This is the fourth mystery reading in the Green Man series – brief texts that illuminate aspects of masculinity through nature while exploring the major masculine archetypes.
Oak and Eagle
The oak, one of the most common trees in the temperate climes of the world, is also one of the sturdiest and tallest. Because of its strength and height, it’s often the model for the “family tree,” an image for showing the ancestry and descendants of a family line. A father, so inclined, would wish for his descendants to be as numerous as the branches of an old oak, for his seed to be as abundant as its outpouring of glans-shaped acorns, for his roots to hold as steadfast. The oak embodies the Green Man himself. Many forms of life—fungi, flora, fauna, humans—come to depend on the shade, the strength, the nuts or leaves or wood of the oak to aid in their own survival. One such life form is the eagle, which will often choose a high oak for its nest. Eagles mate for life and attempt to return to the same nest year after year, building it up continually. Male eagles help incubate the eggs, provide most of the food to the hatchlings during the first month, and are always on the lookout to protect the nest.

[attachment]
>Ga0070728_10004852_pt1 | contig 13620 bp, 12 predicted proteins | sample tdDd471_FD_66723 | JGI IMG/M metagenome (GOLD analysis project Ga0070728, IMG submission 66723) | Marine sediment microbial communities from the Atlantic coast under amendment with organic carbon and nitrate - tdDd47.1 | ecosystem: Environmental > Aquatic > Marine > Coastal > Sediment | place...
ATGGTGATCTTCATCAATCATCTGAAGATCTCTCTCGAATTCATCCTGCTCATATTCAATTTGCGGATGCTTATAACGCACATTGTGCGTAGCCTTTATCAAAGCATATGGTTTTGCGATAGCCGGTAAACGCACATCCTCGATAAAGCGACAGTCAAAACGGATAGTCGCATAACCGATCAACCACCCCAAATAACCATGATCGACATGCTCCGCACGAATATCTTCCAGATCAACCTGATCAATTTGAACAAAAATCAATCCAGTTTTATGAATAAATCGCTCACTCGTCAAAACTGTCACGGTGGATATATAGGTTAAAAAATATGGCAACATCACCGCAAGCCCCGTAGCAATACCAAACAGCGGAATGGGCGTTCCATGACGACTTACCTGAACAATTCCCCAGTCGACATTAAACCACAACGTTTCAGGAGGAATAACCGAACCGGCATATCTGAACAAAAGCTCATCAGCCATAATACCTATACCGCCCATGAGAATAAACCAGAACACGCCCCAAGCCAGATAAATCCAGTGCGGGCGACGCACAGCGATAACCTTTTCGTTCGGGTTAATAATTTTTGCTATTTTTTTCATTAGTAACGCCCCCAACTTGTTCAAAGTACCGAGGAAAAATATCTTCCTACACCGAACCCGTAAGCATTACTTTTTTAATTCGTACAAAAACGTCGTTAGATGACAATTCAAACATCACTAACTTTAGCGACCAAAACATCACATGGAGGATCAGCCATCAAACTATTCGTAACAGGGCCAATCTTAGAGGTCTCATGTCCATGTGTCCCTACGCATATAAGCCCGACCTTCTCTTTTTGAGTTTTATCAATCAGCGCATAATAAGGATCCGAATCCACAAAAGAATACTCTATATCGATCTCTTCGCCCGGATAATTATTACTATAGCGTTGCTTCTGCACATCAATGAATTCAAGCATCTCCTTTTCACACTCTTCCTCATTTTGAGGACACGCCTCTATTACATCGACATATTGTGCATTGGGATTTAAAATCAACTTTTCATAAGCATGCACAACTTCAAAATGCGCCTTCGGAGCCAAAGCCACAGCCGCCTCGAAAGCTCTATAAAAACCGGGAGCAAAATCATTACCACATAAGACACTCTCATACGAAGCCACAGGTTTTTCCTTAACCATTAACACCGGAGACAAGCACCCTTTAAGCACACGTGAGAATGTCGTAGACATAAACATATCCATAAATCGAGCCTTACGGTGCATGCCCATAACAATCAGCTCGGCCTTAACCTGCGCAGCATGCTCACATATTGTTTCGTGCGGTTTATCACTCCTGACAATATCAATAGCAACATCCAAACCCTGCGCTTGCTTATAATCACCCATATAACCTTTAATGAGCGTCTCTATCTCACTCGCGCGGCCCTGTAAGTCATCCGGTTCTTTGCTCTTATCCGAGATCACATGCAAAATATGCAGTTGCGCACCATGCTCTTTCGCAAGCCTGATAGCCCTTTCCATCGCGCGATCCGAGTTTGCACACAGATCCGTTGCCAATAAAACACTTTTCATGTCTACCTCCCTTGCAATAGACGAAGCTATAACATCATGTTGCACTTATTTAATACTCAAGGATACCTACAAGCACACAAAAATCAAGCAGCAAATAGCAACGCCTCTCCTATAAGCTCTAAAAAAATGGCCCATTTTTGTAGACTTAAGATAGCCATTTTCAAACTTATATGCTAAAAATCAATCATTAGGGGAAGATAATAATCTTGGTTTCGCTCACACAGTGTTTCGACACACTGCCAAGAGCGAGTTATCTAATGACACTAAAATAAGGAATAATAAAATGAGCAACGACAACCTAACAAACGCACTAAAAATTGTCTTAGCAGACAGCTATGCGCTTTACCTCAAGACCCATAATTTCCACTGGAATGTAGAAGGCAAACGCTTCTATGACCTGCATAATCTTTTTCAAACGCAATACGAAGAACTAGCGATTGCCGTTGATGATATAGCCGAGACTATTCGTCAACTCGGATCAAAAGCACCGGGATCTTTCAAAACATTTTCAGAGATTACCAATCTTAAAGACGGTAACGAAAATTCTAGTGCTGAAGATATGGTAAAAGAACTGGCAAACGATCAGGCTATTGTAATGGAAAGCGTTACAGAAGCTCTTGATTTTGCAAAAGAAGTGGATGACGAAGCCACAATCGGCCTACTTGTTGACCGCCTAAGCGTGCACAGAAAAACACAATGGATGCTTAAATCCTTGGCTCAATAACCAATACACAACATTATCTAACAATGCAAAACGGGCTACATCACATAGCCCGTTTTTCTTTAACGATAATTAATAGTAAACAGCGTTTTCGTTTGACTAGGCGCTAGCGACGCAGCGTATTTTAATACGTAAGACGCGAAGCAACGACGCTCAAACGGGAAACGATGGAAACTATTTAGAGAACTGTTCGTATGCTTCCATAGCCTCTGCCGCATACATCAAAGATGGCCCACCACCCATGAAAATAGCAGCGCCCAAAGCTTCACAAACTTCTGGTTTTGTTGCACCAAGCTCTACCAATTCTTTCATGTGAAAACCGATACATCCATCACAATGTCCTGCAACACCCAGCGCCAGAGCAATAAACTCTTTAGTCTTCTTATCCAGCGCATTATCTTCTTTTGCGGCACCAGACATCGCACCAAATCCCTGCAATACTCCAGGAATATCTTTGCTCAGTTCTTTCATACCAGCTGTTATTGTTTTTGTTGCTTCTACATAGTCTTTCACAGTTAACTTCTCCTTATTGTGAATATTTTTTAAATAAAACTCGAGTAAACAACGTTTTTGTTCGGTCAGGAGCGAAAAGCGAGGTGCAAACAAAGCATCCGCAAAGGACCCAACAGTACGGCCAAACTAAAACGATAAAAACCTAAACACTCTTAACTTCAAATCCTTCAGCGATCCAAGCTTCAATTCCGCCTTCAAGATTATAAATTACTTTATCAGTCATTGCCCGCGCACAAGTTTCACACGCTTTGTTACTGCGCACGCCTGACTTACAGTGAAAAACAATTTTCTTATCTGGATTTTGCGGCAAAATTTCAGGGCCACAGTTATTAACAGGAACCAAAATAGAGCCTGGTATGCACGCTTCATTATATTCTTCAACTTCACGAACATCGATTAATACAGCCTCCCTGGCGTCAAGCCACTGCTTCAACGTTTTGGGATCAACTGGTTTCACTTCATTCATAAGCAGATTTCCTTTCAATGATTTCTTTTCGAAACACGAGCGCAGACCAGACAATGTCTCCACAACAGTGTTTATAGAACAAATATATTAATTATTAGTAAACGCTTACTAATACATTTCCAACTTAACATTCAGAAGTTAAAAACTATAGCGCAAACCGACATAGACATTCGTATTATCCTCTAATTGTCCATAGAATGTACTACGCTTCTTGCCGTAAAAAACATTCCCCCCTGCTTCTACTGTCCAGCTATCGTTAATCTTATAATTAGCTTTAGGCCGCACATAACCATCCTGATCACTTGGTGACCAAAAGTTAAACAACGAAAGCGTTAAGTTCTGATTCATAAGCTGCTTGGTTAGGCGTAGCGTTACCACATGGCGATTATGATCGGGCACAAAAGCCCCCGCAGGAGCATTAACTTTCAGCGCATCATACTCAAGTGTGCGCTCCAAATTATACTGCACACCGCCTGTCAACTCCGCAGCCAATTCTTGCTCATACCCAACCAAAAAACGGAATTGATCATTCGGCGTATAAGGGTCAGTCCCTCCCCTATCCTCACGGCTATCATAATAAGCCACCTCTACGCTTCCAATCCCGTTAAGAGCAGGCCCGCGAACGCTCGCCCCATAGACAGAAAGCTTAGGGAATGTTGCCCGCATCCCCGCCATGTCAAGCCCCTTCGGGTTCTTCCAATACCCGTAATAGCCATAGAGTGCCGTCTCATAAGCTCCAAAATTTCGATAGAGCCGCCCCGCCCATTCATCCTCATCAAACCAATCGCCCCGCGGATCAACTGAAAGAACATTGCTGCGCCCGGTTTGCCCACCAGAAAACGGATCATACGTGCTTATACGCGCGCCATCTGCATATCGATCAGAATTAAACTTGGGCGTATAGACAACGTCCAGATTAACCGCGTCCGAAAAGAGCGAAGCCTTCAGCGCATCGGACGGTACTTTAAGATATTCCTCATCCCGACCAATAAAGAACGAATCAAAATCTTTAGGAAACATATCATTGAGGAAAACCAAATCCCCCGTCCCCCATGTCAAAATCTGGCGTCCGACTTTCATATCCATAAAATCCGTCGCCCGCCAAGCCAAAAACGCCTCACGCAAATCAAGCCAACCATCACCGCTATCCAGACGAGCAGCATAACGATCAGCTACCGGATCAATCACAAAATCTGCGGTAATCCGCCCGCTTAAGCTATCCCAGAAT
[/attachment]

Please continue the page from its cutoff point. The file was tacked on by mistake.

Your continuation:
Most new fathers would recognize the need for them to be like the eagle or the oak: steadfast providers and constant companions for their wives and children. Yet the eternal mystery of paternity—is this truly my child?—spreads doubt. The archetype of The Father calls us to magnanimous benevolence, calls us to reconcile our desire for bloodline descendants with the knowledge that it is not only through our blood and semen that we are fathers, but also through our words and actions. The Father must seek balance between what he offers in protection and what he allows in freedom; the oak supports the nest so that the eagle can ultimately fly away.